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The good and not so good work of charities; Get in touch - tell us what you think Email: ecletters@walesonline.co.uk Twitter: @WalesOnline Facebook: facebook.com/WalesOnline Post: Media Wales, 6 Park Street, Cardiff CF10 1XR.

I received a phone call last night. The caller started with 'Don't worry - I'm not going to ask you to donate' and mentioned the name of a well-known national charity.

Some charities given up a lot responsibilities Barbara Cathays, It is one charity, amongst several others, that I had paid membership fees and donated money to regularly over the years. He ended up by suggesting I bequest money to the charity in my Will. I explained that I preferred to give help during my lifetime. He said that the charity should benefit after my death because hadn't they helped me and my family? The question caught me by surprise and, without thinking, I replied, 'No'. I heard a sharp intake of breath (shock?) from the other end. It made me think. There are good charities that do help, but some I wonder about - the sort that has given up a lot of their responsibilities and good works and just act as a sign-post. They pass the referral on to the local council social service have lot of their department who carry out the work but the charity takes all the credit and spends considerable sums of money on advertising for donations. I know - I have become a cynic in my old age but I have had experience of so many different charities because of experiences after more than 30 years as a social worker, my son's mental and physical disabilities and having been a Carer (unpaid) for over 17 of elderly/infirm parents who came to live in my home.

MacArthur Cardiff. Barbara MacArthur Cathays, Cardiff | | Every Saturday, the sender of our Letter of the Week receives a Parker pen, a set of first day covers and a presentation pack courtesy of Royal Mail.

Drones not a threat DRONES would not prove a threat to Trident as your letter writer (letters, July 23) claims.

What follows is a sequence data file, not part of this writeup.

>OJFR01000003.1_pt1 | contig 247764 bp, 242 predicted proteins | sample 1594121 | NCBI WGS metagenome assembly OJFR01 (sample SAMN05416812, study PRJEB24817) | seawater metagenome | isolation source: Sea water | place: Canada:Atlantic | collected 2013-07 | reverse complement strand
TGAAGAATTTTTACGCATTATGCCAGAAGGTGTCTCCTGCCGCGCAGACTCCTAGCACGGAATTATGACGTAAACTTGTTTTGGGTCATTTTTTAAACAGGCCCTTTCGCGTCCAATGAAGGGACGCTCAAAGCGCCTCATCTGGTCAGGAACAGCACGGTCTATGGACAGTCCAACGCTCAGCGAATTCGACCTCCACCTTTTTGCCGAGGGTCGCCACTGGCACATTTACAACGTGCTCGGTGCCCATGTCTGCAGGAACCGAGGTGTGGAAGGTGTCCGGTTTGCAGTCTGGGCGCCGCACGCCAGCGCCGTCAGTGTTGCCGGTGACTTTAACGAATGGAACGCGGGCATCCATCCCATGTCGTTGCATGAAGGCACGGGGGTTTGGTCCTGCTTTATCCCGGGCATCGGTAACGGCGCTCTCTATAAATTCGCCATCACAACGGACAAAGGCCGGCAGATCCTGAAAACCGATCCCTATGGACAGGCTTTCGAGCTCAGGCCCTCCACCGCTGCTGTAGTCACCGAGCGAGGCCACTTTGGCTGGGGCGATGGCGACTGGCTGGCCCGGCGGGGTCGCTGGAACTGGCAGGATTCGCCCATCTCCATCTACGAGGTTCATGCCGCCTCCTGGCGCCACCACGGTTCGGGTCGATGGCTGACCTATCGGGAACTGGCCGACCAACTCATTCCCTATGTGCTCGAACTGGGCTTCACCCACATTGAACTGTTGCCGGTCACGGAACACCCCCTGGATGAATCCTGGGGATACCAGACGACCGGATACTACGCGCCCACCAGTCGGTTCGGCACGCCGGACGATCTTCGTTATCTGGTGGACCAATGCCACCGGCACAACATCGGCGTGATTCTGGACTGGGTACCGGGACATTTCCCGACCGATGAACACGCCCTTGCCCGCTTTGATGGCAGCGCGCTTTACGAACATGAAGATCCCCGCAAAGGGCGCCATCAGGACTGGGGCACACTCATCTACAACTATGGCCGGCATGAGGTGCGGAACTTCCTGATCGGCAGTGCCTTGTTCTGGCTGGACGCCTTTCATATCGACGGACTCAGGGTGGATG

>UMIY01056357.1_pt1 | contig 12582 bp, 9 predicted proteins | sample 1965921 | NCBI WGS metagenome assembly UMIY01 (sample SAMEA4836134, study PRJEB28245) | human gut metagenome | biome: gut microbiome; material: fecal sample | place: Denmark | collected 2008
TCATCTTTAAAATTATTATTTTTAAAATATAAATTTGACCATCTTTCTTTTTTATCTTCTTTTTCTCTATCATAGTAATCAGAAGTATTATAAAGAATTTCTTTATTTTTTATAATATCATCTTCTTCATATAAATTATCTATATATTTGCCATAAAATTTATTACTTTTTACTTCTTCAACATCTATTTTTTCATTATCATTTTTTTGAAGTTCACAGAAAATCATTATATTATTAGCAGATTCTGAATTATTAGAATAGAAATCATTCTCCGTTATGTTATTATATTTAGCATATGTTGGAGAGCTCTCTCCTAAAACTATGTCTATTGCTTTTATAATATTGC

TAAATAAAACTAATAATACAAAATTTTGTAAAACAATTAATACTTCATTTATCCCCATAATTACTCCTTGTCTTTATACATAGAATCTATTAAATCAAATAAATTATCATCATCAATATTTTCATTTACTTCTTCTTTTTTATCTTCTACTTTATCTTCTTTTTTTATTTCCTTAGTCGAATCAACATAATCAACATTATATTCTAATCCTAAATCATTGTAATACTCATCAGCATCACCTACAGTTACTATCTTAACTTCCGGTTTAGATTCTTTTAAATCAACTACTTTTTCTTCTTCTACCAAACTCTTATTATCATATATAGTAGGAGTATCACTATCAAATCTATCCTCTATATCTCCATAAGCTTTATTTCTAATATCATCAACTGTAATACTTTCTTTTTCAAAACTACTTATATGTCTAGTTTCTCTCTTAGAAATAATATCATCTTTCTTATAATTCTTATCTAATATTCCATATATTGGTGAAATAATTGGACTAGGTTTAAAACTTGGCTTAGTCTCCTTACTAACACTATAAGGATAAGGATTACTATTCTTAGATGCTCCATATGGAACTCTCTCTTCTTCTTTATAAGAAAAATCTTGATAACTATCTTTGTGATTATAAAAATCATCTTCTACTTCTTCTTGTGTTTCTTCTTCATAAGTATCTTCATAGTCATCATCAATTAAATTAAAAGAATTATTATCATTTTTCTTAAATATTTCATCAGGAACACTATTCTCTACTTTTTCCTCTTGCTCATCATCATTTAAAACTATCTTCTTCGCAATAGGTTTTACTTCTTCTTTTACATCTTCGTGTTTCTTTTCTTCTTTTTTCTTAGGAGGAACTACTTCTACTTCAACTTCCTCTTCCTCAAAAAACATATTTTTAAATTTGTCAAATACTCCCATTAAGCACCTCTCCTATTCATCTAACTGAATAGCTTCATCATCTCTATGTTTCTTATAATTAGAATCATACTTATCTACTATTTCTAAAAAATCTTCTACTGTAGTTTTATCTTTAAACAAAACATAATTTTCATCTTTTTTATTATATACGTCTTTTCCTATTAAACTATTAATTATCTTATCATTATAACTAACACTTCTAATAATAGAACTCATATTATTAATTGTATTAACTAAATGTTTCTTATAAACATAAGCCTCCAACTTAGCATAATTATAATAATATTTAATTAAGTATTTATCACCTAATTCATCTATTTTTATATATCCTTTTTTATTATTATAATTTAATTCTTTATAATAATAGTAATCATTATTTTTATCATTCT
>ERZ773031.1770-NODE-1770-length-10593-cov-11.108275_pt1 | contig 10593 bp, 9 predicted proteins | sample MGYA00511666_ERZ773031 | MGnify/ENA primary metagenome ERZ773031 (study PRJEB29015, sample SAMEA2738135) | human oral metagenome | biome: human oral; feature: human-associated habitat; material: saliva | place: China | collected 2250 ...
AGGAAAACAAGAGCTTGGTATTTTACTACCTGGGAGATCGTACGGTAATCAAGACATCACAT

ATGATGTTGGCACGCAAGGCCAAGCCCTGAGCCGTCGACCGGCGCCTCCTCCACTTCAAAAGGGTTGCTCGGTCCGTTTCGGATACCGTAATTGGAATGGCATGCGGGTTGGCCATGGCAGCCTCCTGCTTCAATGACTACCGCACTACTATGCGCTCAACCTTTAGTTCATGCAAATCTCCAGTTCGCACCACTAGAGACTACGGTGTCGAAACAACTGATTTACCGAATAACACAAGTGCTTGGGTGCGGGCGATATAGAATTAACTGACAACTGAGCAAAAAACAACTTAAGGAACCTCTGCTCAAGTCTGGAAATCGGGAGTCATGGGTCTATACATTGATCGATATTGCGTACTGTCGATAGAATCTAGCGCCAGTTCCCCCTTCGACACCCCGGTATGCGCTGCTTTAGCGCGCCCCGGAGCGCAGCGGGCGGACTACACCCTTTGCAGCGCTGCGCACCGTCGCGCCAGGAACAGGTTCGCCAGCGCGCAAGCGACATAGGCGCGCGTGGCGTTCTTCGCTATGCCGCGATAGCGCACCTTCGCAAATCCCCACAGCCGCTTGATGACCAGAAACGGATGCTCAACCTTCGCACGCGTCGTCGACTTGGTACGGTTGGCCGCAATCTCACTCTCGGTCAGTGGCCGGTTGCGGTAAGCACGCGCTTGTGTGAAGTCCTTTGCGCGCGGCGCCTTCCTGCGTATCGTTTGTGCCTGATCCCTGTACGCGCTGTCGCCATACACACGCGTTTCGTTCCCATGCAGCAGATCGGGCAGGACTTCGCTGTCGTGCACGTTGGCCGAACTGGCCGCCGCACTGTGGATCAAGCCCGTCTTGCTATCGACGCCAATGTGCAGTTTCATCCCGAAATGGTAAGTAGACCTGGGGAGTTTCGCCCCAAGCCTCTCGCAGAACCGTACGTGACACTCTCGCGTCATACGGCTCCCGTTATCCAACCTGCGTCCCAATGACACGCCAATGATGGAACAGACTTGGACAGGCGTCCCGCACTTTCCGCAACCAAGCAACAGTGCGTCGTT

The oceans of the world are vast. They have been looking for the missing airliner from Malaysia in the Indian Ocean with no luck and it's not moving and they are giving up the search.

It's like trying to find Saddam Hussein's Scud missile and mobile launchers. Planes, drones and satellites could not find them.

Only the Mk1 Eyeball could see them hidden among the columns of the elevated motorways of Iraq.

Mr A Edwards Caerau, Cardiff A Sunday Stroll on Cardiff Bay It's sunny Sunday morn on Mermaid Quay: I stroll past the Cardiff Bay beach false as Botox as families dribble in as I admire Ivor Novello's statue peering backwards at the Senedd, Pierhead and Norwegian Church looking grand.

The cliffs of Penarth are sun-kissed but clouds are drifting here just like the summer crows.

The Seafarers' Memorial stirs my soul with a wreck one side and a drowned sailor poignantly on the other, hard to imagine tragedy on this sum-mer's day. Yet some teenagers wander along without a glance, glued to mobiles, some discuss the boozy night before, thoughts far away from the victims of war.

On a plaque is a poem called "Cargoes", "Stately Spanish galleon coming from the Isthmus" I can imagine rough sailors heading towards dockside pubs to the sound of mighty ship horns and seem to see the ghosts of old seamen.

I sip coffee outside Carlucci's relaxing and watching the world go by underneath a transient summer sky. Guy Fletcher Pantmawr, Cardiff The small print: Letters will not be included unless you include your name, full postal address and daytime telephone number (we prefer to use names of letter writers but you can ask for your name not to be published if you have a good reason). The Editor reserves the right to edit all letters.

call last department work the 30 worker, Some charities have given up a lot of their responsibilities Barbara MacArthur Cathays, Cardiff

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Title Annotation:Features
Publication:South Wales Echo (Cardiff, Wales)
Article Type:Letter to the editor
Date:Aug 12, 2016
Words:639
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